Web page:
Pulmonary function

Pulmonary function was measured in 17 participants using a portable spirometer (Spirobank G, Medical International Research, Rome, Italy), as per the guidelines of the American Thoracic Society [31]. Standard indices of pulmonary function such as forced vital capacity (FVC), FEV1, ratio of FVC to FEV1 (FEV1/FVC), forced expiratory flow during the mid-portion (25–75%) of an FVC (FEF25–75) and peak expiratory flow rate (PEFR) were measured. Participants performed three manoeuvres (and up to a maximum of 6, if necessary) per testing time point. For repeatability to be achieved, the difference between the highest and second highest trial for FEV1 and FVC was required to fall within 0.15 L. The peak value for each variable was used for analysis.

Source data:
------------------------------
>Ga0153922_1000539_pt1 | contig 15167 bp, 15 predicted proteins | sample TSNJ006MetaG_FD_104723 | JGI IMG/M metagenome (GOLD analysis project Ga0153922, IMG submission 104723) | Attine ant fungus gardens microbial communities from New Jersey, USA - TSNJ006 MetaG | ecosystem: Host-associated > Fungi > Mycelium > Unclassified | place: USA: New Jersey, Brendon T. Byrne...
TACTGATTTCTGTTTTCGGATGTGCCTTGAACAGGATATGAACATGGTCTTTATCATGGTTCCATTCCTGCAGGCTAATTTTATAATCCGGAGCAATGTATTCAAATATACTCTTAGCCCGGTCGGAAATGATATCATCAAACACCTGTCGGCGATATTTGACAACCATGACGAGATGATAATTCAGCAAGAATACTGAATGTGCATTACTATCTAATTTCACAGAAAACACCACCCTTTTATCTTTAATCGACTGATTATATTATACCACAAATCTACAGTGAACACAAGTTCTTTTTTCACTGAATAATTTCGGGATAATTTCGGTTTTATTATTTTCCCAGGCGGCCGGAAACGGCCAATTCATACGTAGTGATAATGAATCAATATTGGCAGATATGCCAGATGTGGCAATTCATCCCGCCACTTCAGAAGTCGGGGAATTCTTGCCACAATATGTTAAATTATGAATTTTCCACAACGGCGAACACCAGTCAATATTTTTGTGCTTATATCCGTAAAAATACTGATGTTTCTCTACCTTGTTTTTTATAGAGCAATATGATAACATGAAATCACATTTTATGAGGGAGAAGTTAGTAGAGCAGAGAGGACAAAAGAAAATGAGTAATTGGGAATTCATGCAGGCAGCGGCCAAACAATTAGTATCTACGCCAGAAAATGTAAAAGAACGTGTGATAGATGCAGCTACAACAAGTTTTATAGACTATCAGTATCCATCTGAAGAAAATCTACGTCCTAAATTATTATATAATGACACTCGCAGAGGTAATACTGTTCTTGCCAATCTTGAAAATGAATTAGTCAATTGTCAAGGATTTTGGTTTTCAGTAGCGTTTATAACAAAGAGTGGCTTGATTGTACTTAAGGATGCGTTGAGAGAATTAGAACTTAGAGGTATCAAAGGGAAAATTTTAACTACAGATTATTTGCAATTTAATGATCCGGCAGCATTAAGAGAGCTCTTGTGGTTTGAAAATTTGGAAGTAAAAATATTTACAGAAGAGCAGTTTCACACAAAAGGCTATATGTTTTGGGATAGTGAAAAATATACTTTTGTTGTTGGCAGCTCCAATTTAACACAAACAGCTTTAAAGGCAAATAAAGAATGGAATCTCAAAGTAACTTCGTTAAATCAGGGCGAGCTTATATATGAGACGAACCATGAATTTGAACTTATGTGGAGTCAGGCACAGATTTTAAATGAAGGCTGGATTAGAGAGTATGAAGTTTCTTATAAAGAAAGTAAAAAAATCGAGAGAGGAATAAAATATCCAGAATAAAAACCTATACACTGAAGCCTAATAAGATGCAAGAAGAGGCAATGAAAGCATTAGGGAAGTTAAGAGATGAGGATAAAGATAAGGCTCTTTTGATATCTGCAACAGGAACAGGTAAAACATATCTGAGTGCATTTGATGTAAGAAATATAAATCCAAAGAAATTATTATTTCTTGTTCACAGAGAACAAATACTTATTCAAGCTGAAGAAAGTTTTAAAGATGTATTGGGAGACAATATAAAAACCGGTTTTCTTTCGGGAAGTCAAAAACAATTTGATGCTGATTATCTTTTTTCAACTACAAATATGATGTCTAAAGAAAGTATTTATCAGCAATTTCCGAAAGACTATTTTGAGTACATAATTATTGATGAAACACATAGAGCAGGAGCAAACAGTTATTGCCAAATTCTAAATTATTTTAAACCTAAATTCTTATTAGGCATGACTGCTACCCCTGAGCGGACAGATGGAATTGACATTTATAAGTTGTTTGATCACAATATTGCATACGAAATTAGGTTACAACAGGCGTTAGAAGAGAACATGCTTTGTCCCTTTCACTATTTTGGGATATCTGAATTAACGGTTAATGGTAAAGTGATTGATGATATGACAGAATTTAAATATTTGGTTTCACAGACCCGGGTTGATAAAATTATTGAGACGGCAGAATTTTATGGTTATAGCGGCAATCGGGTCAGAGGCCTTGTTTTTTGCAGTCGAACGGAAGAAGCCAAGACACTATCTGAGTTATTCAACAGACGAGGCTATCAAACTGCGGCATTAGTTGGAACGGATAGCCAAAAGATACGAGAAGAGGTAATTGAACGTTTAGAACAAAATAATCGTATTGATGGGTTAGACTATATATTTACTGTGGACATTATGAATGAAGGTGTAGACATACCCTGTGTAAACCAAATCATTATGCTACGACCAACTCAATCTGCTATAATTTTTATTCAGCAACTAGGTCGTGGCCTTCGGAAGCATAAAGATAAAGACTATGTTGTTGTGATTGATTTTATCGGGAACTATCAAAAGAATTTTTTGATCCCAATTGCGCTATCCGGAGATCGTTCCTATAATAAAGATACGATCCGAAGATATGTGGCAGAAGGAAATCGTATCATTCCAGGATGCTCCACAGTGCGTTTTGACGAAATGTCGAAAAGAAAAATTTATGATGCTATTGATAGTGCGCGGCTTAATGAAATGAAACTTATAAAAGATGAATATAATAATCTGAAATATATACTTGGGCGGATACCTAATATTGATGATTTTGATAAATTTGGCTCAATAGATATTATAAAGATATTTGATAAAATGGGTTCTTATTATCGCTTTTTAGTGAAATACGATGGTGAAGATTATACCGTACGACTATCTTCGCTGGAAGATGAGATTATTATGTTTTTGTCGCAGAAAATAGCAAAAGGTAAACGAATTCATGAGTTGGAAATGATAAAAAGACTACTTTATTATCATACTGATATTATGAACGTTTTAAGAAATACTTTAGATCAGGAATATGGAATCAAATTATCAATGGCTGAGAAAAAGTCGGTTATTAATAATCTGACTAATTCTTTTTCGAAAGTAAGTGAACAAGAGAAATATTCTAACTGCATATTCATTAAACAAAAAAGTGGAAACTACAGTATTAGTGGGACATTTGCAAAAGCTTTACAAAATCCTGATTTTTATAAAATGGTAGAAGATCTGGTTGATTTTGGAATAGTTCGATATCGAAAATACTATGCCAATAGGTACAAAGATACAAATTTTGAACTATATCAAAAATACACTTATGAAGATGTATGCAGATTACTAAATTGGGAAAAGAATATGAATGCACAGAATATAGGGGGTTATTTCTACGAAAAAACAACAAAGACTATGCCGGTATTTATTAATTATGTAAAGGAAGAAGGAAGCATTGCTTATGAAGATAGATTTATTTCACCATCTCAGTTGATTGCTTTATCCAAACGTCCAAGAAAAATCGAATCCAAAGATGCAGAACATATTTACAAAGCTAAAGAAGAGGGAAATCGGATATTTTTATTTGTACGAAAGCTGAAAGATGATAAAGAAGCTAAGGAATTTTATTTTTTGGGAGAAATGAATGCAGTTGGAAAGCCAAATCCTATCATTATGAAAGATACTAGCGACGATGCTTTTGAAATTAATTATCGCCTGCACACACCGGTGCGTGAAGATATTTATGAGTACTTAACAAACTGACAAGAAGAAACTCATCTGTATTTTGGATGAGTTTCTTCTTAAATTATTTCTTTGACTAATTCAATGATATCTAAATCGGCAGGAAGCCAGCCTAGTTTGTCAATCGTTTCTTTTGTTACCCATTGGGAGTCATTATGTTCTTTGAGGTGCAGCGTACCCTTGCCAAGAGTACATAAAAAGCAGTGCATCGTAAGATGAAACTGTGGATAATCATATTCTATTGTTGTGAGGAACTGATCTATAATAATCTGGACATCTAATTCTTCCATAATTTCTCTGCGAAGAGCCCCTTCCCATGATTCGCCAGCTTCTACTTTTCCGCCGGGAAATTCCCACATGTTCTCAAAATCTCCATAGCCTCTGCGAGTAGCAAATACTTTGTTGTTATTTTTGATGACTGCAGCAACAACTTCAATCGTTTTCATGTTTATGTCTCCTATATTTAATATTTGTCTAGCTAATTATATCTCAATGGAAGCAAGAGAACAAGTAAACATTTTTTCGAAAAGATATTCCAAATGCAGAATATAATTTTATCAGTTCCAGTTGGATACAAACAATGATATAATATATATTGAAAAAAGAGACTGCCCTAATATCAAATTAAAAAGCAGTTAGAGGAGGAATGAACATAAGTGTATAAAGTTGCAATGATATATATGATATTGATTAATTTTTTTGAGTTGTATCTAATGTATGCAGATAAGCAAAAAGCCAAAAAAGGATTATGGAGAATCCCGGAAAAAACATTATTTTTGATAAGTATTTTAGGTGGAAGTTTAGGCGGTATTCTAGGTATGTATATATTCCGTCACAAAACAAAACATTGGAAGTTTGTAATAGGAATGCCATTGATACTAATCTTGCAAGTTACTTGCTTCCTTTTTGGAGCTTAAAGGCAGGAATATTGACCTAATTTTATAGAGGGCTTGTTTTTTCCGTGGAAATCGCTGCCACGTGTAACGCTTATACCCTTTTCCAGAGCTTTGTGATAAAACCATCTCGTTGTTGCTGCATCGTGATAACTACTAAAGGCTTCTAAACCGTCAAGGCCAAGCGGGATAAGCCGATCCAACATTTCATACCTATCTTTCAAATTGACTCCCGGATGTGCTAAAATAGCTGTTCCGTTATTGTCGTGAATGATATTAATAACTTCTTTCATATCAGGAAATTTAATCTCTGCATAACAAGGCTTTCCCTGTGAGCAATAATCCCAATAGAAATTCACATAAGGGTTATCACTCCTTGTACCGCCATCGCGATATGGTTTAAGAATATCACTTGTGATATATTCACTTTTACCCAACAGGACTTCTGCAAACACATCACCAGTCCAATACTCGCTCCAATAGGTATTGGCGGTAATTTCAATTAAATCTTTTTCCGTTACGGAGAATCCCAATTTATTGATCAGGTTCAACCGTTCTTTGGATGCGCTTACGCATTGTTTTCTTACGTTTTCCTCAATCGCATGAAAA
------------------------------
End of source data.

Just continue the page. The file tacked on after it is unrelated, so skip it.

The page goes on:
Plasma norepinephrine

Blood samples were taken from the right antecubital fossa with a 21-gauge needle into vacutainers containing EDTA. All blood samples were immediately centrifuged at 1500 g for 20 min to separate plasma from formed elements. Plasma was extracted, frozen, and stored at − 80 °C until assayed. Plasma concentrations of norepinephrine were determined using commercially available enzyme-linked immunosorbent assay (ELISA) kits (Norepinephrine ELISA kit, Abnova, CA, USA) and according to the procedures outlined by the manufacturer. Plasma levels of norepinephrine were measured using a Versa Max microplate reader (Molecular Devices Corporation, CA, USA). The intra assay coefficient of variation for norepinephrine was 7.1%.

Levels of norepinephrine were adjusted for changes in plasma volume from baseline. The estimated post-exercise concentration of markers due to plasma volume changes alone was estimated using the following equation [32]:

$$ {Concentration}_{ESTIMATED}=\frac{Hct_{POST}\times \left(100-{Hct}_{PRE}\right)}{Hct_{PRE}\times \left(100-{Hct}_{POST}\right)}\times {Concentration}_{PRE} $$

where Hct represents hematocrit. The adjusted concentration was then calculated using the following equation: